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Toronto track star with Olympic dreams faces deportation

With the Paris Olympics only months away, college track athlete Tamarri Lindo was focused on qualifying for the chance to represent Canada on the world’s biggest stage. Now, he’s more focused on simply staying in Canada.

Lindo, 20, moved to Toronto from Jamaica with his family when he was 15. Canada is where his youngest sister was born, where he finished high school and where he became a university track star, winning bronze in hurdles for York University at this year’s national university championships.

Now, he’s training with Canada’s national track team, in the lead-up to the Paris Games.

“I’ve had dreams of running for this country ever since the first year I stepped in here,” says Lindo, who would like to become the country’s first 110-metre hurdles champion.

But he might not be able to stay in Canada, let alone represent it. Although he and his family have now been in the country five years, their refugee applications have been rejected and they’ve recently learned they may have to leave the country as soon as next month.

Why this rising Toronto track star and his family are at risk of being deported

1 day ago

Duration 1:58

York University sprint-hurdler and Paris Olympics’ hopeful Tamarri Lindo is at risk of being deported to Jamaica, along with his family. As CBC’s Greg Ross explains, the community is rallying around the Toronto athlete in hopes of preventing that from happening.

Heading back to Jamaica would do more than dash Lindo’s Olympic dreams, he says. His family is arguing their safety is at stake.

Family fears political persecution

In Jamaica, Lindo’s father was a supporter of the People’s National Party, working as a volunteer and helping them campaign. That political affiliation, Lindo says, meant they faced threats.

“There’s always been a genuine fear in my family, ever since I was a kid,” Lindo says.

He and his siblings often skipped school to stay safe, he says.

Immigration lawyer Aiden Simardone, who represents the family, says the government needs to consider the violence Lindo’s father experienced in Jamaica before sending him and his family back.

He had his neck slashed while organizing for a 2012 election, was targeted in a botched assassination attempt in 2016 and chased down by a gunman in 2019, according to Simardone.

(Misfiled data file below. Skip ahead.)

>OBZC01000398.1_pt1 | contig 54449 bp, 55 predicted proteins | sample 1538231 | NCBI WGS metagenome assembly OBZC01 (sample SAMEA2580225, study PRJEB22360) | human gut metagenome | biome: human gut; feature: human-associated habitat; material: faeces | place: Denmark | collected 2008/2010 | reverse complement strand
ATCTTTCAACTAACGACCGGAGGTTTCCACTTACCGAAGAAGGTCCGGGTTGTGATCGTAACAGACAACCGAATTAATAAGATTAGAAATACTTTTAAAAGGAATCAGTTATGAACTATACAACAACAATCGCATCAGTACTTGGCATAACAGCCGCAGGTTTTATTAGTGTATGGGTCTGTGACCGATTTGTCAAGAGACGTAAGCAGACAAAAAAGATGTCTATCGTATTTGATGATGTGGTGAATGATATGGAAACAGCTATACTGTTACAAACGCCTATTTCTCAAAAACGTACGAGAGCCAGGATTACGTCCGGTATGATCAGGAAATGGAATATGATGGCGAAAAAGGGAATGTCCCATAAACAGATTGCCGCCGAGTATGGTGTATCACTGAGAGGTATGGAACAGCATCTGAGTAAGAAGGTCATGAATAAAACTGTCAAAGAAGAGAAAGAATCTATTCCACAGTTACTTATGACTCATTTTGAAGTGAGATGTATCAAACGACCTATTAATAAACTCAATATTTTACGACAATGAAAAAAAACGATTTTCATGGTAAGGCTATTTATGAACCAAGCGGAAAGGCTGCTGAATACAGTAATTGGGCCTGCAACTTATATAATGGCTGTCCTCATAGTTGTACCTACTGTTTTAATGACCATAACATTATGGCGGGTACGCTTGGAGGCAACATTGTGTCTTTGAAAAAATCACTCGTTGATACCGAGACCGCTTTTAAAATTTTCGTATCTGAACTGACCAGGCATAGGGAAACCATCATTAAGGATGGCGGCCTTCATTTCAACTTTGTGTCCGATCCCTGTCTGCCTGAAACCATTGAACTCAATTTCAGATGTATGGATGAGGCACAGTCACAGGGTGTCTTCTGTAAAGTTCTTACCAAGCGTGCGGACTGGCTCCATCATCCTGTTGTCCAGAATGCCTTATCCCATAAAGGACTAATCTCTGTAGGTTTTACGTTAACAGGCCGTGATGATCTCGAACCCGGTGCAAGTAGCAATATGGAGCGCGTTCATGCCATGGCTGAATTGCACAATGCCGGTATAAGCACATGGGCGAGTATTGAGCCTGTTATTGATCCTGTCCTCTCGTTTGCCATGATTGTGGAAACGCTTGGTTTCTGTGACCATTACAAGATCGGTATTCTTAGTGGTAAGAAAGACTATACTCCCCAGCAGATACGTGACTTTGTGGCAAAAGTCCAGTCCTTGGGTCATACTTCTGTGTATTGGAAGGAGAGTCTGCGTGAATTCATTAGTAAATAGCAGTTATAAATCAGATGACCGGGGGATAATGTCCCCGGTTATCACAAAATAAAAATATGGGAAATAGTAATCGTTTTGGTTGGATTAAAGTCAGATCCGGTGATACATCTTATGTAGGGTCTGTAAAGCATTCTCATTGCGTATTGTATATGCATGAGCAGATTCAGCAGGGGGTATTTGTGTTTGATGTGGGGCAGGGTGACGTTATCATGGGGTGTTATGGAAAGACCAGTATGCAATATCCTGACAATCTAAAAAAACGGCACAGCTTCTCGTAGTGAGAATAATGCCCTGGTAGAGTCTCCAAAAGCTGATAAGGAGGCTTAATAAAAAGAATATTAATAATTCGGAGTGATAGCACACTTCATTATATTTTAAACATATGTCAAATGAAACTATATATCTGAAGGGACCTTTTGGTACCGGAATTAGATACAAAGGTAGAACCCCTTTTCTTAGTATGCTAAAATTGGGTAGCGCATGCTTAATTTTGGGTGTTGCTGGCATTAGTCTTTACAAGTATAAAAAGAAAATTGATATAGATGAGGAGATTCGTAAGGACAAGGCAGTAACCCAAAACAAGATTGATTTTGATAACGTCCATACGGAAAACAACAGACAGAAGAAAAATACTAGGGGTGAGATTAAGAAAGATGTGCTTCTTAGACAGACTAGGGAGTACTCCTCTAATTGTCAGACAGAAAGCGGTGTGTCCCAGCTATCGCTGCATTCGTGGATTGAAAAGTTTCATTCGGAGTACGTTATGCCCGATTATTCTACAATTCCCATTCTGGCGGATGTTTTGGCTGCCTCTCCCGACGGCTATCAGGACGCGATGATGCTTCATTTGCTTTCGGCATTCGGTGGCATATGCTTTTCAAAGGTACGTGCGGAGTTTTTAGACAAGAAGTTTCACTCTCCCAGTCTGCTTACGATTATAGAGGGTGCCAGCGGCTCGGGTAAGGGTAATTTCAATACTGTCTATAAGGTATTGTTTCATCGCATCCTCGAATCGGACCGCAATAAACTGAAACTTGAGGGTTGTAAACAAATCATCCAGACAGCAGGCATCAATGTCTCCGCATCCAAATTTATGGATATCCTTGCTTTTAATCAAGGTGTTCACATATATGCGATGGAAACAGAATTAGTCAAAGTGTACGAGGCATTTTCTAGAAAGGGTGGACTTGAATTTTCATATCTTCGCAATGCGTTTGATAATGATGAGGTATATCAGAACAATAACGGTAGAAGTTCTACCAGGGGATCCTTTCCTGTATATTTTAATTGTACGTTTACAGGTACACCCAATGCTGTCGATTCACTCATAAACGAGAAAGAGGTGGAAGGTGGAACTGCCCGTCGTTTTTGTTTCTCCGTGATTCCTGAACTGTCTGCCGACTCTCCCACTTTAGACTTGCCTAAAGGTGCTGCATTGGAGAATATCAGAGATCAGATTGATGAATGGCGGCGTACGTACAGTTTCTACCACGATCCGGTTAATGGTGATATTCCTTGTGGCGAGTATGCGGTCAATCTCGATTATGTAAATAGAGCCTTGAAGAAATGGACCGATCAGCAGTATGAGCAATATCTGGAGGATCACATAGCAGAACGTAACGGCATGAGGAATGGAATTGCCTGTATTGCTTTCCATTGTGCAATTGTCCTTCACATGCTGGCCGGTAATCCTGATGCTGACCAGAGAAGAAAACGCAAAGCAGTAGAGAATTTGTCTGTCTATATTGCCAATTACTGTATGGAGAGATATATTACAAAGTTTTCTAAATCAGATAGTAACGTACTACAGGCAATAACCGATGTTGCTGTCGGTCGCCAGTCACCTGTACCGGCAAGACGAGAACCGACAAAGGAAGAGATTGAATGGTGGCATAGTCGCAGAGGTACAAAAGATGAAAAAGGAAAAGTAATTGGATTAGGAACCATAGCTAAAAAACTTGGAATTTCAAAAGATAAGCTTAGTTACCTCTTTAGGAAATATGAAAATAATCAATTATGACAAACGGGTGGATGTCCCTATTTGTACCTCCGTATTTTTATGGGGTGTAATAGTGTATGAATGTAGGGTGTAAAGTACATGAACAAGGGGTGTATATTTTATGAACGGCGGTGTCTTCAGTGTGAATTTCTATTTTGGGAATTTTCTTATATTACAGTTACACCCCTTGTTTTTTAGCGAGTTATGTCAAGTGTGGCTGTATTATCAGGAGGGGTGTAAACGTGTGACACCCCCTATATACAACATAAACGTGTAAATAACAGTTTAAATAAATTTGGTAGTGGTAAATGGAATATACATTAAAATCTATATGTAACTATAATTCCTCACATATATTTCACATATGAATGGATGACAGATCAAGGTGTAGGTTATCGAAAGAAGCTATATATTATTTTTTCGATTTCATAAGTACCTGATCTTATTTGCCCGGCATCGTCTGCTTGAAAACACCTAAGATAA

After that last incident, the family moved to Canada, seeking refugee status. When their application was denied, Simardone says the family filed a humanitarian and compassionate considerations application. That was also unsuccessful and this week, the family were told they would be deported.

Simardone is now appealing, and the deportation deadline has been extended to June 24.

“In my opinion, the decision is unreasonable and did not take into consideration the hardships of the removal, if it were to occur,” he says.

A white man speaks into a microphone at a rally attended by dozens of Black people of all ages. People in the crowd are holding signs supporting the Lindo family's right to stay in Canada
The Lindo family’s immigration lawyer, Aidan Simardone, spoke at a rally in support of the family Monday. He says the federal government needs to consider the threat deportation would pose to the family. (CBC)

The CBC has reached out to Immigration Refugees and Citizenship Canada for comment, but has yet to receive a response.

Lindo says his family is going through a hard time as the prospect of deportation looms.

“My family has been really hurt and heartbroken,” he says. “My family has been working, they’ve been paying their taxes, they’ve never gotten themselves involved in any crimes.

“We’re praying. We’re trying our best.”

Family pushing to stay in Canada

Beyond the dangers back home, Tamarri Lindo says he and his family are now established in Canada, and he’s afraid of losing his community and leaving the place his sister was born.

“Ever since I been here, I kind of just fell in love with the country,” he says. “My family has been working, they’ve been paying their taxes, they’ve never gotten themselves involved in any crimes.”

Lindo says he and his family are hoping that drawing attention to their plight will help pressure the government to approve their application to stay.

On Monday, a rally was held at York University to voice support for the family. Lindo’s training teammate Ibrahim Ayorinde was one of dozens who showed up at the event to show solidarity.

“We’re all super shocked” that the family’s applications had been rejected, he says.

Lindo is a great person as well as athlete, Ayorinde says, and the training team is supporting him.

“We all want him to stay and achieve his goals here,” Ayorinde says.

For Lindo, Monday’s rally was a reminder of the community he’s found in Canada.

“It really touches my heart to see that people really want to see my family story and really see us succeed in life,” he says.

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